Wednesday, December 9, 2009

The stockings were hung by the chimney with care...

Classic Creepy Comic Covers - Creepy #68 (January 1975)
Art by Ken Kelly

Did I tell you that this one was gonna be something else, er no?

The very first issue of Creepy that I bought off of the newsstand was #73, cover dated August of 1975, and sporting an atypical science fiction cover of a futuristic suited astronaut engaged in zero gee combat with an advancing robot, the pair floating high above the planet Mars. I think this tableau must have appeared safe to me, because, truth be told, up until that point Warren's comic magazines...uh...scared me a little. I had been a regular reader of the company's Famous Monsters of Filmland for about four years, and also purchased many of Marvel's efforts at Horror b&w magazines; graphic though they were, they still seemed to operate within the confines of the Marvel Universe. The Warren titles felt different, dangerous, filled with more overt sex and gore. But hey, I was twelve years old now, and it was time to put away childish things. Bring on Uncle Creepy!

One of the greatest things about the Warren titles, and a sheer act of genius in my estimation, was their offering of back issues for sale in every single mag. Open the back end, and you would find a double-page spread of Creepy covers, miniature thumbnail shots of the entire run up to that point. Filling out the second page was a listing of classic story titles, including such interesting-sounding tales as "Like a Phone Booth, Long and Narrow" and "The Beckoning Beyond." Issue #73 hooked me and hooked me hard, and being the fetishistic completist that I am, I started ordering up the previous issues in reverse order, finding a newly-discovered passion for household chores that paid stipends of a dollar here, a dollar there. I still remember the thrill of opening that first package of fifteen or so back issues, and the revelation of seeing, in color and full-size, the covers that tempted me so in miniature.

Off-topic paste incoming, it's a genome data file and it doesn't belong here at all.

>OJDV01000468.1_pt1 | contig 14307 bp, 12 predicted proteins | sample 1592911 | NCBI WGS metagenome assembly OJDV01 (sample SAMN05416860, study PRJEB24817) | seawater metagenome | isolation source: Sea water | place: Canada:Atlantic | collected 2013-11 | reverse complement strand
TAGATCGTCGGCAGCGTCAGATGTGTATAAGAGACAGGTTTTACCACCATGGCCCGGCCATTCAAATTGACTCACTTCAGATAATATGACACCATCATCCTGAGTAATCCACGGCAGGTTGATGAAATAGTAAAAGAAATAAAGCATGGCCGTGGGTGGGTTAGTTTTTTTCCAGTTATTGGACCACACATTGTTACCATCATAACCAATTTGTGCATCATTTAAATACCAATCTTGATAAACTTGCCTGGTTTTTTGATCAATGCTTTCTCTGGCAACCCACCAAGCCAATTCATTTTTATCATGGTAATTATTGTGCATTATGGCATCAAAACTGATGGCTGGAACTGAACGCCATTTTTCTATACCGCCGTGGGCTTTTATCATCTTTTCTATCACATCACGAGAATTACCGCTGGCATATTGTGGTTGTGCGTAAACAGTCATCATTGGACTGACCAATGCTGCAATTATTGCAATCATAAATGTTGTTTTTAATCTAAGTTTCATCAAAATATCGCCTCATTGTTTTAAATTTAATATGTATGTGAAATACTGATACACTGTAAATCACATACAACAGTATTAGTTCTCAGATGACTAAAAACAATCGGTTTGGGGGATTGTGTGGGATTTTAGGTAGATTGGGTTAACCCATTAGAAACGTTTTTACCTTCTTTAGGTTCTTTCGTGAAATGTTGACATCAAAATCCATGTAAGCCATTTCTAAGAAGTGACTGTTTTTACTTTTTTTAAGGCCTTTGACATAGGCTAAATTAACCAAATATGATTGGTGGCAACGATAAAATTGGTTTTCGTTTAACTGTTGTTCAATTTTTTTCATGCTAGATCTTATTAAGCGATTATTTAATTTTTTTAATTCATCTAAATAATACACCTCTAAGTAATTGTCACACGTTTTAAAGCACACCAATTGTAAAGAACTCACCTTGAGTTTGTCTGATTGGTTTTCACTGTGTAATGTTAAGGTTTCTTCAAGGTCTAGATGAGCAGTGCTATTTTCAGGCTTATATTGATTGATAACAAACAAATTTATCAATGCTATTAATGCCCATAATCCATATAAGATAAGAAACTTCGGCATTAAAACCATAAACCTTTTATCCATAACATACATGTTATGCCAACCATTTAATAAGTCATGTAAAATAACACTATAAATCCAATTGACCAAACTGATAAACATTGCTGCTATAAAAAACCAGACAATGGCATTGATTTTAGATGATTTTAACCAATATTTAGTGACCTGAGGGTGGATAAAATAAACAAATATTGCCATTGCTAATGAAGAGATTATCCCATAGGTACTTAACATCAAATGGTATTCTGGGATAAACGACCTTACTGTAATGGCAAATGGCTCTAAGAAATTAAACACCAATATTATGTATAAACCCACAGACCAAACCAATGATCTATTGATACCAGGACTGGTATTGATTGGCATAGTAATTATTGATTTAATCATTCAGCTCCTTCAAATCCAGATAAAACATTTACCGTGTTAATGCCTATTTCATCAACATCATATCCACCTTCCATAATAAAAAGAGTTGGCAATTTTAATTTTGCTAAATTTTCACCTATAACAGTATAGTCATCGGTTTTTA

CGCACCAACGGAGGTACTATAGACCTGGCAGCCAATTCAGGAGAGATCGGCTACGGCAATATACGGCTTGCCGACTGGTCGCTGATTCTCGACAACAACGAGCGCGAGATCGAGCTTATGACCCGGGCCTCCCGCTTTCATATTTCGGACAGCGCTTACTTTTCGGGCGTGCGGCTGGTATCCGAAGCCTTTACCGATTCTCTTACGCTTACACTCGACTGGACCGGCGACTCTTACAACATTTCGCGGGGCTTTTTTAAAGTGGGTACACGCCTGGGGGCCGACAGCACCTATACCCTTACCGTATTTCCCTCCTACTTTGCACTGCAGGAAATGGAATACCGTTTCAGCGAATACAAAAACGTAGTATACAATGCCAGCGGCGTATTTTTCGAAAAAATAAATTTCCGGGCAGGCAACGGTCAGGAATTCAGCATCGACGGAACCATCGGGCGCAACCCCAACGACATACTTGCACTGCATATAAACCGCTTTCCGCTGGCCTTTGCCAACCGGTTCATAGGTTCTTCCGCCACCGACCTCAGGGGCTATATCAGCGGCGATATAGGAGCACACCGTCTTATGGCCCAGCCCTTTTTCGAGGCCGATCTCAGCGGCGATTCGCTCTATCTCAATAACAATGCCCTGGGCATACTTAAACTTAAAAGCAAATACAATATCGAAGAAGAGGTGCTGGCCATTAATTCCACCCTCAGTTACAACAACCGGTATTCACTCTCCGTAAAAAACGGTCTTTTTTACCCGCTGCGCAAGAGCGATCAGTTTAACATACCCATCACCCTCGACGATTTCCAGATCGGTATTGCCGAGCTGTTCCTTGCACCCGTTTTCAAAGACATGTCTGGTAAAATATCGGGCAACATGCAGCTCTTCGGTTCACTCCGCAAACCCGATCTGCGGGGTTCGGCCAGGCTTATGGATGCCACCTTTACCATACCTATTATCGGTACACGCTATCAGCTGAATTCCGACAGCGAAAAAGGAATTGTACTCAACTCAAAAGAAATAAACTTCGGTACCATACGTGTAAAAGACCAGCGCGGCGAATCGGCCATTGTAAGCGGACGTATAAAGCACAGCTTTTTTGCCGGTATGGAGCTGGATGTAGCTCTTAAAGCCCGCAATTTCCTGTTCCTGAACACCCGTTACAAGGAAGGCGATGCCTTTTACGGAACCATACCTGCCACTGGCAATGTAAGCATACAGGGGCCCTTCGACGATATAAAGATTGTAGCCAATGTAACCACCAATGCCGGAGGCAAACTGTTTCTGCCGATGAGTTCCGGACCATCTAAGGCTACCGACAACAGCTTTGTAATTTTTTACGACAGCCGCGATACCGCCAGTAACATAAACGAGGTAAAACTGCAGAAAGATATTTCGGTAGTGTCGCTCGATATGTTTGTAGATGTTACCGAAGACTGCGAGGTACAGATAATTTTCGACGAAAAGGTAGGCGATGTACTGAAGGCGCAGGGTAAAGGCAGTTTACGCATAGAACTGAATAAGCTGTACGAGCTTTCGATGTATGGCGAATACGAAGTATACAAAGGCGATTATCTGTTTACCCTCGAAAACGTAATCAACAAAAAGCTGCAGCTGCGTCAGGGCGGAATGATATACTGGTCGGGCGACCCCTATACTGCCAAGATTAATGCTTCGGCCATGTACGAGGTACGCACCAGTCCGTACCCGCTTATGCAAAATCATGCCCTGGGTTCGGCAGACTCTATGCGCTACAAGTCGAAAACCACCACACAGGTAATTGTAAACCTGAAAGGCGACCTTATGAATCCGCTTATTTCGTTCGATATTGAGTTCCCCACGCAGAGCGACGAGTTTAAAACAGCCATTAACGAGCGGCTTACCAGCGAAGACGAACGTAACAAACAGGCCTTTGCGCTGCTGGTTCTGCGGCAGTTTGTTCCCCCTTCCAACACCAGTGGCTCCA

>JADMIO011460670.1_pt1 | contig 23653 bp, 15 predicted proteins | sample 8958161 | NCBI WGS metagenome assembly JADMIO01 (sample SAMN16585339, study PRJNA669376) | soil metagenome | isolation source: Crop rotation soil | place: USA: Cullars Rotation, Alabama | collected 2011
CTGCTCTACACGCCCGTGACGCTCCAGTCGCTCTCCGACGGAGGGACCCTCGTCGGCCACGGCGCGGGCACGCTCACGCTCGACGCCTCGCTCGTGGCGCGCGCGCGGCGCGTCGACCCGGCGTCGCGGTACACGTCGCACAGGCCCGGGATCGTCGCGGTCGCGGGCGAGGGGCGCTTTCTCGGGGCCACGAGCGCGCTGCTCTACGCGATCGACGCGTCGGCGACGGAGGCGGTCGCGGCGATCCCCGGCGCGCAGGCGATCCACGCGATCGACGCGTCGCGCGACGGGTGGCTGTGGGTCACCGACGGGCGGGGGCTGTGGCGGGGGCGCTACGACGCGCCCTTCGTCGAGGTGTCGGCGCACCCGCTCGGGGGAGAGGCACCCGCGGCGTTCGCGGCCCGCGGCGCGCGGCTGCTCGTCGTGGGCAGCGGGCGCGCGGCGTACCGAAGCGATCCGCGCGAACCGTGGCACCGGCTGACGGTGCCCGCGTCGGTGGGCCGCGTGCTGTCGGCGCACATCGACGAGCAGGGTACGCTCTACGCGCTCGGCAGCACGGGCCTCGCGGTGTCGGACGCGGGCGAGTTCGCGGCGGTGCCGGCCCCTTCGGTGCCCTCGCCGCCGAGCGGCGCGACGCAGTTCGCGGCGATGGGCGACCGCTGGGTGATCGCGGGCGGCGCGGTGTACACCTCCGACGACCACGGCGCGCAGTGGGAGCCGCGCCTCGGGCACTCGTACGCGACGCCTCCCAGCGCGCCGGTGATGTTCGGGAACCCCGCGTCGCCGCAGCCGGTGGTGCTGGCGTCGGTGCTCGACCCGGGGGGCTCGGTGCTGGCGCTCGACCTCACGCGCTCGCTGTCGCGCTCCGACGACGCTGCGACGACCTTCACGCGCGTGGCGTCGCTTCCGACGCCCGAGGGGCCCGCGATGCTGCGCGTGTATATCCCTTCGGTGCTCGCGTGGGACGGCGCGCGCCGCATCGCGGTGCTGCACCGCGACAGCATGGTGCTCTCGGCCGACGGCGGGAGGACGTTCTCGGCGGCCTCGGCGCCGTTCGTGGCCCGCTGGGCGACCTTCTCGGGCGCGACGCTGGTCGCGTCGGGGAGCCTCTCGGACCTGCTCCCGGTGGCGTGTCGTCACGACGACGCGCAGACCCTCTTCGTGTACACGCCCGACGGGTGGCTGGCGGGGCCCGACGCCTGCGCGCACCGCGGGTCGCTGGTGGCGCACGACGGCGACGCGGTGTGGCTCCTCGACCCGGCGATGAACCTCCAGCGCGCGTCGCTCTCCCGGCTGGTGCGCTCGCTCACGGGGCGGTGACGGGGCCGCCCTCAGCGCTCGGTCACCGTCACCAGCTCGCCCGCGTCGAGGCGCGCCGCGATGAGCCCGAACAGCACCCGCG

And that's how I first saw the cover to #68. I could tell by the thumbnail that it was a Christmas issue, I could tell it was Santa, I could tell it was elves, I could tell they were by a fireplace. But I couldn't tell what it was they were doing exactly, or certainly what it was that Santa had in his bag.

Almost 35 years later, and I can't for the life of me figure out how the hell they got away with this. In its 149 issue history, the magazine never featured anything nearly as gruesome, as grisly as this Ken Kelly masterpiece. Sure, there were a pair of decapitations and a "Murders in the Rue Morgue"-inspired throat slashing, but those were models of restraint compared with this. If the magazine had received any complaints about the "Santa with an Axe" of one year prior, then it was cheekily doubling down with its second Christmas issue (and raising the price by yet another quarter to $1.25 - the sales on these holiday issues must have been good).

By his own admission, no one did more covers for Warren during their history than the Frank Frazetta-trained Kelly (over 150), and seeing his growth as an artist over the years was a wonderful thing to behold. Together with Sanjulian, Enrich, and the incomparable Basil Gogos over at FM, those four made the Warren name synonymous with sophisticated dark fantasy, and in the case of Creepy, Eerie and Vampirella, unashamedly adult. To be fair, it is also easy to look at his output and find the occasional cartoonish rush job, but there aren't many of these.

Were there complaints? This time, yes, as the letters page seemed to indicate that the shocked outnumbered the supportive. (Some readers thought those were the body parts of children, but I never quite saw that myself.) The Warrens never again swung for the fences as boldly as they did here. Oh, the inside stories were often jaw-droppingly graphic (there's a Bill DuBay / Luis Bermejo effort in Creepy #95 entitled "Orem Ain't Got No Headcheese" that still makes me kinda queasy just thinking about it), but relative restraint followed this beauty. Me, I'm glad as hell they were able to get away with it, if only once.

You can buy an autographed print of this canvas (called "Season Greetings") by going to Ken Kelly's website here. Methinks I might have just made a few sales...

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